It being May Day, my wife and I jokingly referred to such names as Ilya, Leon and Karl as we made our way to Sinai Hospital last Friday morning for the impending birth of the newest member of our family.
We, of course, had our suspicions — proven correct in the end — that we were destined for a daughter, and it goes without saying that we had no intention of naming anyone after a Communist leader. But the banter made for some continued levity as one of us labored through the day and the other cultivated the image of a calm father.
As it turns out, the birth of Bracha Leah Chavatzelet did indeed occur on a momentous day for the history books. The speedy indictment by State’s Attorney Marilyn Mosby of six Baltimore police officers in the death of Freddie Gray — a tragedy that turned the city upside down for most of last week — occurred around the time that she came into the world.
We returned home with her Sunday, soon after Mayor Stephanie Rawlings-Blake lifted the curfew that she put in place in response to the arson, looting and rioting that terrorized several neighborhoods and businesses the previous Monday night.
It had been a whirlwind week, one which began with destruction, but ended — for ourselves, as well as for the rest of the city — on a high note. As highlighted in the JT’s coverage of the protests, large contingents of the Jewish community were among the thousands daily marching and calling for justice to be done, as well as those patting police officers on the back for keeping the peace amid the chaos.
But for all the news being made, despite the fact that the indictments may prove a turning point in a national conversation about police brutality and tactics that began last year in Ferguson, Mo., no revolution has taken place on the streets of Baltimore. And justice may or may not have been done. The six officers were not proven guilty; they were not sentenced. Their trials, should they occur, are at some distant point in the future.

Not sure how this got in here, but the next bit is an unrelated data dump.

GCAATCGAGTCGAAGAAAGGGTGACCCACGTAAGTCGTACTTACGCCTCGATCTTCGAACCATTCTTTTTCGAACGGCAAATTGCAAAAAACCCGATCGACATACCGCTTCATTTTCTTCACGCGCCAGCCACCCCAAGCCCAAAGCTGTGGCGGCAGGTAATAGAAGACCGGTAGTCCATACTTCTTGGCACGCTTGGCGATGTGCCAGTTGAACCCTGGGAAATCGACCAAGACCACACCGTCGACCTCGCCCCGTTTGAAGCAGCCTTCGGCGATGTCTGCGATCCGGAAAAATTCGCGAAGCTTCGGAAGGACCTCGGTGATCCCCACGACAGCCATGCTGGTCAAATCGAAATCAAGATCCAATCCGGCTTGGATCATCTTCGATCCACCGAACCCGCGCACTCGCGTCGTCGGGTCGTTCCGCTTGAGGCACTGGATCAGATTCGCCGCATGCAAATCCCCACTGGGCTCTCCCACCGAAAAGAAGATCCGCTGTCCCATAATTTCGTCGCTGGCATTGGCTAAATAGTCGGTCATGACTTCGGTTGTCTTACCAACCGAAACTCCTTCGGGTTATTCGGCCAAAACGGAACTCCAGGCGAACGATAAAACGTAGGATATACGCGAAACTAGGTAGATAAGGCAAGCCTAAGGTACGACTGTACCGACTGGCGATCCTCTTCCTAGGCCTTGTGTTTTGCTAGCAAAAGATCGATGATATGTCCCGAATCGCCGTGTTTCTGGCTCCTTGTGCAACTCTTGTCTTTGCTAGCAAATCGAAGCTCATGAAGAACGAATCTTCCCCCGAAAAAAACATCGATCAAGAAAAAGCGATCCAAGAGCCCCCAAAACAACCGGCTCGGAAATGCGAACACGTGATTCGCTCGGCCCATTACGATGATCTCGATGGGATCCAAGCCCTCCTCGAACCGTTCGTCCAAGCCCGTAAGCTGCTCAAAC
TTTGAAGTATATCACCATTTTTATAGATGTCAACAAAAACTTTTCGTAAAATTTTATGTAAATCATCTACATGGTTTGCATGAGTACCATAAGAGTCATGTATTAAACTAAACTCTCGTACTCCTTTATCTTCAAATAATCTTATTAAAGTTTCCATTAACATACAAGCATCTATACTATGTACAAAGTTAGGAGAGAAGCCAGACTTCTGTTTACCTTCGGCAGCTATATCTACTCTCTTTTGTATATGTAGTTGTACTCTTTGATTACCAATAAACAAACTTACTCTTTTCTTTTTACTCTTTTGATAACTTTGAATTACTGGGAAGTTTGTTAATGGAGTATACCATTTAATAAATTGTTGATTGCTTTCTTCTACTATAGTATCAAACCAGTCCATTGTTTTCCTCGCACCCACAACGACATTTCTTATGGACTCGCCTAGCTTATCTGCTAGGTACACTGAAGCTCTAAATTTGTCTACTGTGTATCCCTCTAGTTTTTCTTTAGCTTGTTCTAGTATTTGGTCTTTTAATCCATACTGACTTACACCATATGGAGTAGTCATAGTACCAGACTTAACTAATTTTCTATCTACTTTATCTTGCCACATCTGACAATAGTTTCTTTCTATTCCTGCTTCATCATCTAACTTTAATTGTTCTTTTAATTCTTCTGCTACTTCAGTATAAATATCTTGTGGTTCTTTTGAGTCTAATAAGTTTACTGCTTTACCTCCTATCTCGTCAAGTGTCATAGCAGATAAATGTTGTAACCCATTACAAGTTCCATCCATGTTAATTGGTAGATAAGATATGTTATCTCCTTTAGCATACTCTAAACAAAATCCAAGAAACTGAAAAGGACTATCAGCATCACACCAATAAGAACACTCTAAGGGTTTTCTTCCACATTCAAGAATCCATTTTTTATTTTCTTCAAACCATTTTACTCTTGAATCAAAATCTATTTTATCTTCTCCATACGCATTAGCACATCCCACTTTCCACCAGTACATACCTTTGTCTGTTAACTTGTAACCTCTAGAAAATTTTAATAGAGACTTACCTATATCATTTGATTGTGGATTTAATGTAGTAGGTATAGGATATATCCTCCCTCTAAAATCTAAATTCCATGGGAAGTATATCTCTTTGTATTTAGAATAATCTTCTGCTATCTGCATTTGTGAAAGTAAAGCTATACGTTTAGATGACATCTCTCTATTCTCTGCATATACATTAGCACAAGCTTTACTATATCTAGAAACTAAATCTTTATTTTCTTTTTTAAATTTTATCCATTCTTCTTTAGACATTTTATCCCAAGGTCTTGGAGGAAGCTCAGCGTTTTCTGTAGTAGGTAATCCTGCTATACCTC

Far from being a cataclysm that upends the natural order, the Gray case may actually have revealed the best of Baltimore and an inner hope that pervades us all. While that painful Monday of April 27 provided plenty of heart-wrenching images, order was quickly reasserted. Gov. Larry Hogan called in the National Guard; crews of neighbors swept the streets the following morning, and for the following days, crowd upon crowd gathered peacefully for meaningful dialogue and concrete action, particularly in dealing with how the police interacts with the public and the systemic poverty that has created battle zones out of neighborhoods.
That there was no revolution is not a bad thing. By their very nature, revolutions tend not to be patient and forgiving. And this week’s cover story shines a light on a sector of the Baltimore community that knows a thing or two about how dangerous revolutions can be. That these Iranian Jews chose here to make their home is a testament to America’s open arms, but it’s also a message of how Baltimore can be a home for so many different types of people.
I can’t think of a better community for my daughter to be born into.